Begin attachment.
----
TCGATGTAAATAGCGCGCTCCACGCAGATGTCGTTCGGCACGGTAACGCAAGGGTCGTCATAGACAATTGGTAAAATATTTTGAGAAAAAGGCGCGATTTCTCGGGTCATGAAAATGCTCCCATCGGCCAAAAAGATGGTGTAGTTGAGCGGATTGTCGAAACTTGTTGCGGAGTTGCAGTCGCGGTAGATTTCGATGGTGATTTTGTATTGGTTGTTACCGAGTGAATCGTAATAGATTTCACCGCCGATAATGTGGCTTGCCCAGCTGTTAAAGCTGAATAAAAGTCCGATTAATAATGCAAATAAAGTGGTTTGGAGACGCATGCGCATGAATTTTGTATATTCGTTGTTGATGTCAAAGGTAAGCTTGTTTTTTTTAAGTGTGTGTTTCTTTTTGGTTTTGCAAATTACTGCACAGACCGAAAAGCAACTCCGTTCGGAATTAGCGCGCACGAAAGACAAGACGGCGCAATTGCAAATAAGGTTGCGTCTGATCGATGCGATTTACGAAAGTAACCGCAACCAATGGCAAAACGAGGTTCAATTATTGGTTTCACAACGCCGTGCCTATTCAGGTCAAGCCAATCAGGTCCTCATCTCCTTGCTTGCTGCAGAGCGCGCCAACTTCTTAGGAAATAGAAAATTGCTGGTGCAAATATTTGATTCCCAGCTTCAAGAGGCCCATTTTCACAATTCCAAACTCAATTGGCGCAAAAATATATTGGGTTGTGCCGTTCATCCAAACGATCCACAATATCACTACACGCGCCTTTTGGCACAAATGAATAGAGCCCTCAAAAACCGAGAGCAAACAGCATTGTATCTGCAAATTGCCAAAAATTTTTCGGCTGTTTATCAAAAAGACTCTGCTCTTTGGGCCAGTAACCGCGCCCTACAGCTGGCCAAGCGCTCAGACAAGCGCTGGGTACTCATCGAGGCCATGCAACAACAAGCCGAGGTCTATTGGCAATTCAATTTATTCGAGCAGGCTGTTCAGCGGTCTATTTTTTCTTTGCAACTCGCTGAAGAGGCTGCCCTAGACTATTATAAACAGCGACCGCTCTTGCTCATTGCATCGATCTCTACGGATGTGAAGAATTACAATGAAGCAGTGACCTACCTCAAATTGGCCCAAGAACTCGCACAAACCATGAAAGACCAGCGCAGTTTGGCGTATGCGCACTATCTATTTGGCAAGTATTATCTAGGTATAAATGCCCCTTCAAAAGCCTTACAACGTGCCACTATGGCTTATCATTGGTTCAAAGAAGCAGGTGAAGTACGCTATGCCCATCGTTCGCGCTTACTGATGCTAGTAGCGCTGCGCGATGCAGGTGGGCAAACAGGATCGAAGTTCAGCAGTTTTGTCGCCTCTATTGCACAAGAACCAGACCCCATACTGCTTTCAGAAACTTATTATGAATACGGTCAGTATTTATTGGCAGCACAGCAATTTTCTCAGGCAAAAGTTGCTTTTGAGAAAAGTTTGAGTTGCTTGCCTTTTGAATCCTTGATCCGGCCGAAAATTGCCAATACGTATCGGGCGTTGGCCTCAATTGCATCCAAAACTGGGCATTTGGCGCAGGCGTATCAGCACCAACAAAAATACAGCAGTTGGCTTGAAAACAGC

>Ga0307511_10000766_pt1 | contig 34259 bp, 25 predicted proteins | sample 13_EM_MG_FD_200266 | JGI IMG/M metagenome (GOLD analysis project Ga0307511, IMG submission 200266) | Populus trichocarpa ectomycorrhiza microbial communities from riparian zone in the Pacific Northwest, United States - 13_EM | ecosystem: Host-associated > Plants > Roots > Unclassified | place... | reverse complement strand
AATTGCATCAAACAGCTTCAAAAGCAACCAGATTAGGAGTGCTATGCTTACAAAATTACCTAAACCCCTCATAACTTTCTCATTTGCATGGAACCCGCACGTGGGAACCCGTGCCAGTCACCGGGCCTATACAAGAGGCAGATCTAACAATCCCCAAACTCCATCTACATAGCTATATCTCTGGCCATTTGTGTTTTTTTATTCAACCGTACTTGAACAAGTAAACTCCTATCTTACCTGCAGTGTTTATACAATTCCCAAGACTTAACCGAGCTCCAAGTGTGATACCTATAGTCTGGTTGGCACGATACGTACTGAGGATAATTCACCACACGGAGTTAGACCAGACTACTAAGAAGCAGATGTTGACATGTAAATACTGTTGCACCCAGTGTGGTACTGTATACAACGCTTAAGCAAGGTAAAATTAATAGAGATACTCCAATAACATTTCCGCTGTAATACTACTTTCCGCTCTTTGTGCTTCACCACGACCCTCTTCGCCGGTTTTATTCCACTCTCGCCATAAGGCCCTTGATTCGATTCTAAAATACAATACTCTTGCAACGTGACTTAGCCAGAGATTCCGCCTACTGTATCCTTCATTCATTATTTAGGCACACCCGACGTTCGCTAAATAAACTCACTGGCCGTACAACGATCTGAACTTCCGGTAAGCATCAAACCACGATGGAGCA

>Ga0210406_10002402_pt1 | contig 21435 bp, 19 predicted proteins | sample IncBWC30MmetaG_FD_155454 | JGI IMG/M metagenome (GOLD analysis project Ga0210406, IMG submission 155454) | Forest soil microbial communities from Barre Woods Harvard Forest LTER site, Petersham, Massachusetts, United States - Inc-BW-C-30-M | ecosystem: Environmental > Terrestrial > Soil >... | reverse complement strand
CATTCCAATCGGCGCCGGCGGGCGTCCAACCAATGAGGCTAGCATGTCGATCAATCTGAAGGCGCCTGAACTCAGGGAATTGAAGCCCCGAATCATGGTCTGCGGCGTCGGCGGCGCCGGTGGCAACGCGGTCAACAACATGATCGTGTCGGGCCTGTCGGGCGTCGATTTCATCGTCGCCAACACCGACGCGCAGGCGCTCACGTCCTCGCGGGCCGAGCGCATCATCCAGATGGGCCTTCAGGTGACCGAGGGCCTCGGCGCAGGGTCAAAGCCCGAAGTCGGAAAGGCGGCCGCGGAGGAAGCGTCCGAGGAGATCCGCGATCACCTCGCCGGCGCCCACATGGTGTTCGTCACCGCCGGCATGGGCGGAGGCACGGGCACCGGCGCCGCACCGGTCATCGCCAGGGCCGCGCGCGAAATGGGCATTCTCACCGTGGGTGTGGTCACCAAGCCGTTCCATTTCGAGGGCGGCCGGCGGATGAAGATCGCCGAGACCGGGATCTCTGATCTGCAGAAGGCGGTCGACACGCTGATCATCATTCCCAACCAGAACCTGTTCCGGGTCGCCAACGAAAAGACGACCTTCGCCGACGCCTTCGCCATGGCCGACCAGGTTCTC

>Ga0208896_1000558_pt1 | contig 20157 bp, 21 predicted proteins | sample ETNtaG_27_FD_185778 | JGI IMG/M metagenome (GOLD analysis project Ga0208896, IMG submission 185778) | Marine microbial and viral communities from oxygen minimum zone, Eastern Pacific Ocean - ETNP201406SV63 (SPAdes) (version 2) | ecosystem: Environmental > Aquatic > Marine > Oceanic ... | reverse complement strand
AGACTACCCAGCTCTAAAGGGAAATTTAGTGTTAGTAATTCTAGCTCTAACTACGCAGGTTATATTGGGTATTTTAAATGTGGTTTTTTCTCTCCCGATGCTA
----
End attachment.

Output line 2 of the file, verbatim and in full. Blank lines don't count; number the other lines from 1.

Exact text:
>Ga0307511_10000766_pt1 | contig 34259 bp, 25 predicted proteins | sample 13_EM_MG_FD_200266 | JGI IMG/M metagenome (GOLD analysis project Ga0307511, IMG submission 200266) | Populus trichocarpa ectomycorrhiza microbial communities from riparian zone in the Pacific Northwest, United States - 13_EM | ecosystem: Host-associated > Plants > Roots > Unclassified | place... | reverse complement strand